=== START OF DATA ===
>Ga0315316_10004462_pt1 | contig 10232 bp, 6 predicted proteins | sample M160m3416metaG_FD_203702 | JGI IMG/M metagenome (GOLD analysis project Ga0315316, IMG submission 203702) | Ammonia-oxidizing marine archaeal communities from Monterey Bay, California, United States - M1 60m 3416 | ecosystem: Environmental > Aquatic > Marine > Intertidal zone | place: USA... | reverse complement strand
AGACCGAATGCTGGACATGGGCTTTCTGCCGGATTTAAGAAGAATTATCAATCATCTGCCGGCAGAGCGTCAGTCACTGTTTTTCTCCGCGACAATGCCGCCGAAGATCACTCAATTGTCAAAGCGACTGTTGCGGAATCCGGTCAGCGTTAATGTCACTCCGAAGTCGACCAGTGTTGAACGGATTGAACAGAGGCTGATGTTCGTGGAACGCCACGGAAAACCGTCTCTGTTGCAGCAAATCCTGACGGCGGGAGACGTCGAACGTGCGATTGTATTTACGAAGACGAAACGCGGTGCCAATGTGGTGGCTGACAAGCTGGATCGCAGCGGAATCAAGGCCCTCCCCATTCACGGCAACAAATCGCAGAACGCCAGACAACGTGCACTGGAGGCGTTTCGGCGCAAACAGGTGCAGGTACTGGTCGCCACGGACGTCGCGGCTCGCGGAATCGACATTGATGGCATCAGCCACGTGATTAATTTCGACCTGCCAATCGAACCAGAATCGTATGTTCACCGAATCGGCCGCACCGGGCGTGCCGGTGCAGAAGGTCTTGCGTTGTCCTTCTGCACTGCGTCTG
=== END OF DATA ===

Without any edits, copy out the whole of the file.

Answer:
>Ga0315316_10004462_pt1 | contig 10232 bp, 6 predicted proteins | sample M160m3416metaG_FD_203702 | JGI IMG/M metagenome (GOLD analysis project Ga0315316, IMG submission 203702) | Ammonia-oxidizing marine archaeal communities from Monterey Bay, California, United States - M1 60m 3416 | ecosystem: Environmental > Aquatic > Marine > Intertidal zone | place: USA... | reverse complement strand
AGACCGAATGCTGGACATGGGCTTTCTGCCGGATTTAAGAAGAATTATCAATCATCTGCCGGCAGAGCGTCAGTCACTGTTTTTCTCCGCGACAATGCCGCCGAAGATCACTCAATTGTCAAAGCGACTGTTGCGGAATCCGGTCAGCGTTAATGTCACTCCGAAGTCGACCAGTGTTGAACGGATTGAACAGAGGCTGATGTTCGTGGAACGCCACGGAAAACCGTCTCTGTTGCAGCAAATCCTGACGGCGGGAGACGTCGAACGTGCGATTGTATTTACGAAGACGAAACGCGGTGCCAATGTGGTGGCTGACAAGCTGGATCGCAGCGGAATCAAGGCCCTCCCCATTCACGGCAACAAATCGCAGAACGCCAGACAACGTGCACTGGAGGCGTTTCGGCGCAAACAGGTGCAGGTACTGGTCGCCACGGACGTCGCGGCTCGCGGAATCGACATTGATGGCATCAGCCACGTGATTAATTTCGACCTGCCAATCGAACCAGAATCGTATGTTCACCGAATCGGCCGCACCGGGCGTGCCGGTGCAGAAGGTCTTGCGTTGTCCTTCTGCACTGCGTCTG